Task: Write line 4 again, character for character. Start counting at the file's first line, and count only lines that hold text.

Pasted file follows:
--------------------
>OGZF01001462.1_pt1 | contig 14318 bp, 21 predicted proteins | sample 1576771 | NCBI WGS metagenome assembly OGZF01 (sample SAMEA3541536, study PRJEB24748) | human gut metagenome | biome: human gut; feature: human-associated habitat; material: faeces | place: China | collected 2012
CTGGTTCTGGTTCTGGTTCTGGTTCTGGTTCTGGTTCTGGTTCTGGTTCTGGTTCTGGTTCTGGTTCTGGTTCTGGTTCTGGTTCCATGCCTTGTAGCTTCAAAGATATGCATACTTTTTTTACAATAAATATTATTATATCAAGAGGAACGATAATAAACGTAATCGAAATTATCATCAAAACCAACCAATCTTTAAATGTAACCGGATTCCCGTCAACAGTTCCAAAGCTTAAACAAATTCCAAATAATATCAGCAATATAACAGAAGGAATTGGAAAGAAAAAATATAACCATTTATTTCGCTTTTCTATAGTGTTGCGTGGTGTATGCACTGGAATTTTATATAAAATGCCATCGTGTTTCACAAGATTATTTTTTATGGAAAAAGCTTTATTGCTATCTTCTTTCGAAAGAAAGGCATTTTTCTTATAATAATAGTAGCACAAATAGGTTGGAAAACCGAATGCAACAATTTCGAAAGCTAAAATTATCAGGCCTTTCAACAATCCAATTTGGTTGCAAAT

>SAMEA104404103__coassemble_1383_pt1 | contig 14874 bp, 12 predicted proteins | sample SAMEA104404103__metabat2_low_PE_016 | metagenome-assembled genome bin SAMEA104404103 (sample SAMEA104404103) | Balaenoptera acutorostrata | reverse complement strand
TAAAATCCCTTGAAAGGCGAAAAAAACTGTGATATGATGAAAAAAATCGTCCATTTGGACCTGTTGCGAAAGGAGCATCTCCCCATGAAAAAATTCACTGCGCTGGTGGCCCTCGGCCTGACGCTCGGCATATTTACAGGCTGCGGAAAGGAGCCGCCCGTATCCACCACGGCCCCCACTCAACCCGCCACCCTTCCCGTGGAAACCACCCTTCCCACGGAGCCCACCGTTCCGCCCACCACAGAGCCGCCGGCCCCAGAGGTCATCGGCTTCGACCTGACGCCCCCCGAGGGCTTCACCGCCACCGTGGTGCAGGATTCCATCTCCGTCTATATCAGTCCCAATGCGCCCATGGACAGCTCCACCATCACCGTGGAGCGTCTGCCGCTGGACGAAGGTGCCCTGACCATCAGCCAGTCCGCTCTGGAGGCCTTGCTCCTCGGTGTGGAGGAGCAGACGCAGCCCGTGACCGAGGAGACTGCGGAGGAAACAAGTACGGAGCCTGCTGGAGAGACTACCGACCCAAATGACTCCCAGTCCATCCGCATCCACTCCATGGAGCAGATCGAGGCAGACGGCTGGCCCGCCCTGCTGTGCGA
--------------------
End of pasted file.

TAAAATCCCTTGAAAGGCGAAAAAAACTGTGATATGATGAAAAAAATCGTCCATTTGGACCTGTTGCGAAAGGAGCATCTCCCCATGAAAAAATTCACTGCGCTGGTGGCCCTCGGCCTGACGCTCGGCATATTTACAGGCTGCGGAAAGGAGCCGCCCGTATCCACCACGGCCCCCACTCAACCCGCCACCCTTCCCGTGGAAACCACCCTTCCCACGGAGCCCACCGTTCCGCCCACCACAGAGCCGCCGGCCCCAGAGGTCATCGGCTTCGACCTGACGCCCCCCGAGGGCTTCACCGCCACCGTGGTGCAGGATTCCATCTCCGTCTATATCAGTCCCAATGCGCCCATGGACAGCTCCACCATCACCGTGGAGCGTCTGCCGCTGGACGAAGGTGCCCTGACCATCAGCCAGTCCGCTCTGGAGGCCTTGCTCCTCGGTGTGGAGGAGCAGACGCAGCCCGTGACCGAGGAGACTGCGGAGGAAACAAGTACGGAGCCTGCTGGAGAGACTACCGACCCAAATGACTCCCAGTCCATCCGCATCCACTCCATGGAGCAGATCGAGGCAGACGGCTGGCCCGCCCTGCTGTGCGA